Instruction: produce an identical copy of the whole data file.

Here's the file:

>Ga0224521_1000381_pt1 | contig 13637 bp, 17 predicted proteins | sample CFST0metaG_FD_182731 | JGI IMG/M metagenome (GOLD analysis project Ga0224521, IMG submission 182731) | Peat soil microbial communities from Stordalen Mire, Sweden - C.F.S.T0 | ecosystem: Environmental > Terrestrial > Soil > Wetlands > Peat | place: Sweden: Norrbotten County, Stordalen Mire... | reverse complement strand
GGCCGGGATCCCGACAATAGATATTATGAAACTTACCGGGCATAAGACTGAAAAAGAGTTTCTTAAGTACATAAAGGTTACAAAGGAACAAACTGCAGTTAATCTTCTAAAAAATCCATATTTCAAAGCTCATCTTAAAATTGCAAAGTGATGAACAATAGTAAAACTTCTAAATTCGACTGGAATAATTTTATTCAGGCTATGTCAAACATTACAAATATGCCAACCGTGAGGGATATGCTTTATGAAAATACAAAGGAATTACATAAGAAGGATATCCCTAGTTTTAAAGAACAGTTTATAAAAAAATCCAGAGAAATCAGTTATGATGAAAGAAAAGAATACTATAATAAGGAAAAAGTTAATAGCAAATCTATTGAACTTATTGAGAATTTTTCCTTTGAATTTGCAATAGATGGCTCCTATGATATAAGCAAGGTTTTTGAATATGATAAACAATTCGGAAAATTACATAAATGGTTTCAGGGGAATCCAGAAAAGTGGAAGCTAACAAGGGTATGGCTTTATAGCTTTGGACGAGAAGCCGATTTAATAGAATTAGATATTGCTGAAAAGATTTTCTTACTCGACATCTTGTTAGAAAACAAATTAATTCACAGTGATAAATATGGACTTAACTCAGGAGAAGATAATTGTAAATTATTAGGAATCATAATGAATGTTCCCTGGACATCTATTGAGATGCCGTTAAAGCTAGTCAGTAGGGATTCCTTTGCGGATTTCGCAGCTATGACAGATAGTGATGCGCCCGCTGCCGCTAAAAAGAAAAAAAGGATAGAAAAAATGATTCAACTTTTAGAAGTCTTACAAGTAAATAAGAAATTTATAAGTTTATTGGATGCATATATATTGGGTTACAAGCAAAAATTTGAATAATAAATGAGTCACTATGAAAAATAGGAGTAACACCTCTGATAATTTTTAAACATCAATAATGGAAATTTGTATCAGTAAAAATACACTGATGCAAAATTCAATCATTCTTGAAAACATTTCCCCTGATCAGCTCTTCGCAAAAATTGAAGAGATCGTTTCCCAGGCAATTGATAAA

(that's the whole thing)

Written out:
>Ga0224521_1000381_pt1 | contig 13637 bp, 17 predicted proteins | sample CFST0metaG_FD_182731 | JGI IMG/M metagenome (GOLD analysis project Ga0224521, IMG submission 182731) | Peat soil microbial communities from Stordalen Mire, Sweden - C.F.S.T0 | ecosystem: Environmental > Terrestrial > Soil > Wetlands > Peat | place: Sweden: Norrbotten County, Stordalen Mire... | reverse complement strand
GGCCGGGATCCCGACAATAGATATTATGAAACTTACCGGGCATAAGACTGAAAAAGAGTTTCTTAAGTACATAAAGGTTACAAAGGAACAAACTGCAGTTAATCTTCTAAAAAATCCATATTTCAAAGCTCATCTTAAAATTGCAAAGTGATGAACAATAGTAAAACTTCTAAATTCGACTGGAATAATTTTATTCAGGCTATGTCAAACATTACAAATATGCCAACCGTGAGGGATATGCTTTATGAAAATACAAAGGAATTACATAAGAAGGATATCCCTAGTTTTAAAGAACAGTTTATAAAAAAATCCAGAGAAATCAGTTATGATGAAAGAAAAGAATACTATAATAAGGAAAAAGTTAATAGCAAATCTATTGAACTTATTGAGAATTTTTCCTTTGAATTTGCAATAGATGGCTCCTATGATATAAGCAAGGTTTTTGAATATGATAAACAATTCGGAAAATTACATAAATGGTTTCAGGGGAATCCAGAAAAGTGGAAGCTAACAAGGGTATGGCTTTATAGCTTTGGACGAGAAGCCGATTTAATAGAATTAGATATTGCTGAAAAGATTTTCTTACTCGACATCTTGTTAGAAAACAAATTAATTCACAGTGATAAATATGGACTTAACTCAGGAGAAGATAATTGTAAATTATTAGGAATCATAATGAATGTTCCCTGGACATCTATTGAGATGCCGTTAAAGCTAGTCAGTAGGGATTCCTTTGCGGATTTCGCAGCTATGACAGATAGTGATGCGCCCGCTGCCGCTAAAAAGAAAAAAAGGATAGAAAAAATGATTCAACTTTTAGAAGTCTTACAAGTAAATAAGAAATTTATAAGTTTATTGGATGCATATATATTGGGTTACAAGCAAAAATTTGAATAATAAATGAGTCACTATGAAAAATAGGAGTAACACCTCTGATAATTTTTAAACATCAATAATGGAAATTTGTATCAGTAAAAATACACTGATGCAAAATTCAATCATTCTTGAAAACATTTCCCCTGATCAGCTCTTCGCAAAAATTGAAGAGATCGTTTCCCAGGCAATTGATAAA